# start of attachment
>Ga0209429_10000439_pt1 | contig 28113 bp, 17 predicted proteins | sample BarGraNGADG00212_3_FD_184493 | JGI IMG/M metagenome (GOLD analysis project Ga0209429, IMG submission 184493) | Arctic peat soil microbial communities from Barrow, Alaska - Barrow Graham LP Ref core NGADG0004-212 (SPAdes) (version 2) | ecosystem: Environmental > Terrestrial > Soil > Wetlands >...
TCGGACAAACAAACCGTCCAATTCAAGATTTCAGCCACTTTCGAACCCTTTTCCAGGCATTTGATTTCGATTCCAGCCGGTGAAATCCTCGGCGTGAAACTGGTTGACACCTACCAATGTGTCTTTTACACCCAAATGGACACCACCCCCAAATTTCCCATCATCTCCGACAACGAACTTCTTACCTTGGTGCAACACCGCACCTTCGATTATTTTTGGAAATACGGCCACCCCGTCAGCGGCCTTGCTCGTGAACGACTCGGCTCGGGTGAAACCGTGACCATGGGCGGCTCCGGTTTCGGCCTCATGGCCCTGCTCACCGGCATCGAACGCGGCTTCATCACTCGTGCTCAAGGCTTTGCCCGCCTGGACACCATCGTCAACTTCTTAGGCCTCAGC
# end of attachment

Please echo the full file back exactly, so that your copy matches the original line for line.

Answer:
>Ga0209429_10000439_pt1 | contig 28113 bp, 17 predicted proteins | sample BarGraNGADG00212_3_FD_184493 | JGI IMG/M metagenome (GOLD analysis project Ga0209429, IMG submission 184493) | Arctic peat soil microbial communities from Barrow, Alaska - Barrow Graham LP Ref core NGADG0004-212 (SPAdes) (version 2) | ecosystem: Environmental > Terrestrial > Soil > Wetlands >...
TCGGACAAACAAACCGTCCAATTCAAGATTTCAGCCACTTTCGAACCCTTTTCCAGGCATTTGATTTCGATTCCAGCCGGTGAAATCCTCGGCGTGAAACTGGTTGACACCTACCAATGTGTCTTTTACACCCAAATGGACACCACCCCCAAATTTCCCATCATCTCCGACAACGAACTTCTTACCTTGGTGCAACACCGCACCTTCGATTATTTTTGGAAATACGGCCACCCCGTCAGCGGCCTTGCTCGTGAACGACTCGGCTCGGGTGAAACCGTGACCATGGGCGGCTCCGGTTTCGGCCTCATGGCCCTGCTCACCGGCATCGAACGCGGCTTCATCACTCGTGCTCAAGGCTTTGCCCGCCTGGACACCATCGTCAACTTCTTAGGCCTCAGC